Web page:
Bernie Sanders versus Occupy Wall Street


Eight years later, in 2019, Occupy Wall Street is long forgotten, ancient history. Yet last Saturday at the Bernie Sanders rally in Queens, I couldn’t stop thinking about it, not only because Sanders kept using the term “one percent” to describe the ruling class, but because of the stark contrast in the way the two movements were organized. They couldn’t be more similar. Yet they couldn’t be more different. Let me explain.

The overwhelming impression I got at Bernie’s rally in Queens is that the content was better than the form. In spite of how the only thing I disagreed with about the proposals Bernie and Alexandria Ocasio Cortez were making is that they didn’t go far enough, something about the rally itself left me cold. It was the usual top down, Democratic Party rally. Pre-approved signs were handed out at the beginning of the rally. Chants were started from the speakers podium. The speakers list was pre-selected by the campaign. Our role as supporters was to listen passively, chant and clap.

What a contrast it was to Occupy Wall Street.

Occupy Wall Street in many ways was the mirror image of the Sanders campaign. Let’s call it form over content. Indeed, it became a cliche after awhile to make fun of the media for repeatedly harping on Occupy’s non-existent demands. “What are your demands.” Bernie has plenty of very specific, moderate sounding, but in the end, radical demands. That’s what makes his campaign so dangerous to the ruling class. We the people hear “Medicare for All” and think “hey. Why not. It makes sense for mom and dad. Why not for all of us.” Some of us know enough about American history to hear “free college tuition” and think “just like the University of California or City College in the 1930s and 1940s. Most of us agree that student loan debt is massively usurious and should be eliminated. But the upper-middle-class and the ruling-class hear the same demands and think “oh no. My taxes are going up. There go my kids trust funds. This evil man must be stopped.” Not surprisingly, the corporate media has mocked Bernie’s movement for having too many demands in a way very similar to how they mocked Occupy Wall Street for having no demands.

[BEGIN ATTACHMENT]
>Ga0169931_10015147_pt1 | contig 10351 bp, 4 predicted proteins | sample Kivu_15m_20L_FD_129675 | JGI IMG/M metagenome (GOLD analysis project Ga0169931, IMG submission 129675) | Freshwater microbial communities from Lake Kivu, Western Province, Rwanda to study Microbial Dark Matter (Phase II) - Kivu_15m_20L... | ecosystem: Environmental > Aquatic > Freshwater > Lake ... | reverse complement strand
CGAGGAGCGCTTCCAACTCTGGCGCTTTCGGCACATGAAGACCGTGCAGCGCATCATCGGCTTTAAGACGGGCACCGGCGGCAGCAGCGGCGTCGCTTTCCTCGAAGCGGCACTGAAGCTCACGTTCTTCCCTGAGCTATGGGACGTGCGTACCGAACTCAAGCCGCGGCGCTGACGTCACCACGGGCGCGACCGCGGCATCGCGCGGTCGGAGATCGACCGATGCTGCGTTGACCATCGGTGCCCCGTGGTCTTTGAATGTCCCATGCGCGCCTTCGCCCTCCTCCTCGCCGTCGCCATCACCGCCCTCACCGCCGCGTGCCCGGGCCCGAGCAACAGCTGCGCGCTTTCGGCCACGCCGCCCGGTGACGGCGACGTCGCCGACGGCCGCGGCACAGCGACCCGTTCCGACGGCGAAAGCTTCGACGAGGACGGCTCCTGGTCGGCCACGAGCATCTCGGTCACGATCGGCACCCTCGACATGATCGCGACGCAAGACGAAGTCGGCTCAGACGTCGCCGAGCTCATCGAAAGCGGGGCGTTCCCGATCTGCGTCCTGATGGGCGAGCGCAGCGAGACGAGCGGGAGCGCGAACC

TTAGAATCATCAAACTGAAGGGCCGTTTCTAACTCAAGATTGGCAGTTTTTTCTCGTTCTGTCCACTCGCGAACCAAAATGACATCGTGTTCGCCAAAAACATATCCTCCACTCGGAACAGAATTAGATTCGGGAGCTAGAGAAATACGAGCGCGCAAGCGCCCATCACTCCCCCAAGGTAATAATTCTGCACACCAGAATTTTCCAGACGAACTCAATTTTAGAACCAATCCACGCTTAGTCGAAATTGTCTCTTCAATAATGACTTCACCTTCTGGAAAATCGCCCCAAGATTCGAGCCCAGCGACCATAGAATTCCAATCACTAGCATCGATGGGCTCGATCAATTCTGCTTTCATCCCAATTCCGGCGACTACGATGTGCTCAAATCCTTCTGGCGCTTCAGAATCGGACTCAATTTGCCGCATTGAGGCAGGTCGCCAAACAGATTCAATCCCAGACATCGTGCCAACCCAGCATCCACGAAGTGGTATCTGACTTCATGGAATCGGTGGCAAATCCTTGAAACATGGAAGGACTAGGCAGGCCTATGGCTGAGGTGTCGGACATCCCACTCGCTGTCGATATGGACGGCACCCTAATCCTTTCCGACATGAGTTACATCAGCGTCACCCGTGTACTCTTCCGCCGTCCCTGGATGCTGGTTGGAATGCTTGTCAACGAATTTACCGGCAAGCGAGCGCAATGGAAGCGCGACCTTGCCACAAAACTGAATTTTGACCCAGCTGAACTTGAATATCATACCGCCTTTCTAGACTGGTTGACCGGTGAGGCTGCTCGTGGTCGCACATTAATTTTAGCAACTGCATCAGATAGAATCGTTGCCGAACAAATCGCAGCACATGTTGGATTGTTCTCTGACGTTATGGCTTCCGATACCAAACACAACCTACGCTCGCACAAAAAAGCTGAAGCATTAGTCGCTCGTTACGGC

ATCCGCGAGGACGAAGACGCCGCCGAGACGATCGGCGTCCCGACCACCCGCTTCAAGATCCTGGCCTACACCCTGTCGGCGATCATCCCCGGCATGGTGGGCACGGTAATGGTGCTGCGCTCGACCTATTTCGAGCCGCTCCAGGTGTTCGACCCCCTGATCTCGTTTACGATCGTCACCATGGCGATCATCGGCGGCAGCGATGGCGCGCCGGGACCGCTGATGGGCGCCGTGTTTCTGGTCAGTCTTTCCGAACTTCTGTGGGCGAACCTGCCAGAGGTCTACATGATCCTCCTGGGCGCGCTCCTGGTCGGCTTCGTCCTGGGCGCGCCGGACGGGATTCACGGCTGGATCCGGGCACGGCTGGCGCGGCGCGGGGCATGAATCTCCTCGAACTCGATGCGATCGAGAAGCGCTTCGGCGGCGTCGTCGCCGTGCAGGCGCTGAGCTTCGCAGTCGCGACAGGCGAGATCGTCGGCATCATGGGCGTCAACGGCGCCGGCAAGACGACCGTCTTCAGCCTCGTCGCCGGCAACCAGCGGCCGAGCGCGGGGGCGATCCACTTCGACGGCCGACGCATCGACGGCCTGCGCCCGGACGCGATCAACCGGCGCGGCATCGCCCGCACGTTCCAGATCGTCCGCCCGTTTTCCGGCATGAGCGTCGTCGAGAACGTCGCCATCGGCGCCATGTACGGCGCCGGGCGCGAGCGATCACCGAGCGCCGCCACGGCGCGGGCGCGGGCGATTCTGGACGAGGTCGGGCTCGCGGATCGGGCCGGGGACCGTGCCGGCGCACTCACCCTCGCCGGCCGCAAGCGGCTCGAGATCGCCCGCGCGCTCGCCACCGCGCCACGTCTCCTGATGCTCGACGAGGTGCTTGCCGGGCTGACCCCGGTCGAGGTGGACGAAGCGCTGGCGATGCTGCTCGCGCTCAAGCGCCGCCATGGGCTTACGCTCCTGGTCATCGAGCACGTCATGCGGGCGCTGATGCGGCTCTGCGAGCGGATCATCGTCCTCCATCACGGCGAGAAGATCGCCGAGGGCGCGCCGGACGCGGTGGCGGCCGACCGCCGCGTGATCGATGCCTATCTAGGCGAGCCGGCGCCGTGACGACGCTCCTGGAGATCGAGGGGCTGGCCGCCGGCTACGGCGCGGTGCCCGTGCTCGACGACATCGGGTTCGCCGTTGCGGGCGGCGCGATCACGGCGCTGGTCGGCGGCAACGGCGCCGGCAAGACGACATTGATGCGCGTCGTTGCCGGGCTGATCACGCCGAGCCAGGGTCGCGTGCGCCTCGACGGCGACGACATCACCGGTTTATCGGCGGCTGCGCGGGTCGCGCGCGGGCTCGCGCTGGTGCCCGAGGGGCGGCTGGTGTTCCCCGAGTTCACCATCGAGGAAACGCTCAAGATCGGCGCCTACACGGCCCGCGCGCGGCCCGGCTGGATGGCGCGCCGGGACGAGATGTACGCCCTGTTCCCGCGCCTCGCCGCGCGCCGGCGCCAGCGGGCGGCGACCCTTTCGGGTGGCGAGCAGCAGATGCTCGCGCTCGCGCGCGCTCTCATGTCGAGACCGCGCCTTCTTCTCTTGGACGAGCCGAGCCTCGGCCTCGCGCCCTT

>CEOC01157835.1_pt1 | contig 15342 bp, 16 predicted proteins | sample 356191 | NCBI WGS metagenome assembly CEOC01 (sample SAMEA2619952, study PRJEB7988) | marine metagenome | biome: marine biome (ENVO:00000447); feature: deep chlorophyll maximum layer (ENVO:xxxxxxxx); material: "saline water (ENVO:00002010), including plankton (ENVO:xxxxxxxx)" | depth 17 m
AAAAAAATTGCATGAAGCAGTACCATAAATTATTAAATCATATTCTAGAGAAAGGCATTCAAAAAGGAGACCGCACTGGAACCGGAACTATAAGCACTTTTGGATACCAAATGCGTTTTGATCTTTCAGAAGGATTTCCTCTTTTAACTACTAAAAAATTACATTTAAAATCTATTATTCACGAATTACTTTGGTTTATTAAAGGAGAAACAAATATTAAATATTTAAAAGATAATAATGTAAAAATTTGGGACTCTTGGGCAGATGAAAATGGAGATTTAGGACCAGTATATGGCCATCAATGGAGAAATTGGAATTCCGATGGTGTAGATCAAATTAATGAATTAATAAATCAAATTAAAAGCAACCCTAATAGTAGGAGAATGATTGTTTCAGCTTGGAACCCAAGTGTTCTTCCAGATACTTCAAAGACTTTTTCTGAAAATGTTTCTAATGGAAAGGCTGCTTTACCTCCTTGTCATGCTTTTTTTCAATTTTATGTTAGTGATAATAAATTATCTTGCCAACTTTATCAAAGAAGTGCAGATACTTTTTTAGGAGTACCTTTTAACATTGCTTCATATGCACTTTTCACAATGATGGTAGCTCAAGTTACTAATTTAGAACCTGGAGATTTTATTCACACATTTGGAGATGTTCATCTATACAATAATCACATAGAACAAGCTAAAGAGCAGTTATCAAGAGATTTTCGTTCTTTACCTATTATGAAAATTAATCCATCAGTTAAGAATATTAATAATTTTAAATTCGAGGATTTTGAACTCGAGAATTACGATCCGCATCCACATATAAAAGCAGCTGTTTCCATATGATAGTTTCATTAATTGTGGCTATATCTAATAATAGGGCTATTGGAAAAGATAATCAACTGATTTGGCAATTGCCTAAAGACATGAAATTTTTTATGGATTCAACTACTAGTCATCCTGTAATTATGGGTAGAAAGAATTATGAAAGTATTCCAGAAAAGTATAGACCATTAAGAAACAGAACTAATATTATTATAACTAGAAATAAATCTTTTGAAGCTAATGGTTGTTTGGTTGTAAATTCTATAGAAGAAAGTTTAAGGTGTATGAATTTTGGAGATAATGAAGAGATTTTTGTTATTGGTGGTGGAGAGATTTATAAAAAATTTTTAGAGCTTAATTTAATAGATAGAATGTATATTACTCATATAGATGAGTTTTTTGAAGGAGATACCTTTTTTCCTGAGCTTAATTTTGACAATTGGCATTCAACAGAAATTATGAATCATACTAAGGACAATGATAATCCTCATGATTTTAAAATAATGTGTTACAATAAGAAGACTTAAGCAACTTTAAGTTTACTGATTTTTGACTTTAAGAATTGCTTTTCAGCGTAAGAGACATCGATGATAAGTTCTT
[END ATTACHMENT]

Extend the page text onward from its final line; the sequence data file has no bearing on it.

The problem, however, is that unlike Occupy Wall Street, which was a genuine threat to the establishment, which took over downtown areas and threatened to disrupt business as usual until Obama coordinated a violent crackdown with DHS and local, militarized police departments, the Sanders campaign is following the rules of a traditional Democratic Party run, even after it was demonstrated in 2016 that the Democratic establishment will not allow him to get the nomination. Bernie is not going to win nomination and in the unlikely event that he does the Democratic Party elite will stab him in the back the way the sandbagged George McGovern in 1972. In some ways Bernie is leading people back into an elitist, neoconservative party that will betray them and leave them cynical and alienated.

In some ways, however, he’s not. Bernie and AOC directly addressed my cynicism in both their speeches. “No we can’t” is what the ruling class wants us to believe. I’m fairly sure I would have been just as cynical about AOC’s attempt to stop Amazon from coming to Queens last year, and yet she won. But I do think it’s accurate to say that the Sanders campaign commits us to a certain kind of strategy, obligates us to learn certain kinds of skills. For Occupy Wall Street, those skills were “horizontal” organizing, occupying public squares, disrupting downtown business districts, preparing for a revolution that, in the end, would never come. The American people made the conscious decision to choose the banks over themselves. For the Sanders campaign, these skills are fund raising, phone banking, canvassing, the traditional forms of party building Bernie grew up with in New Deal America.

What that means is that for Bernie’s campaign to bear any fruit we have to commit ourselves to taking over the Democratic Party from within over the next decade. In some ways I don’t have the heart for it. But in other ways, if I don’t at least try I’m betraying the next generation exactly the way my parents betrayed our generation by not resisting Reaganism. Will I have the strength and mental discipline to do it?

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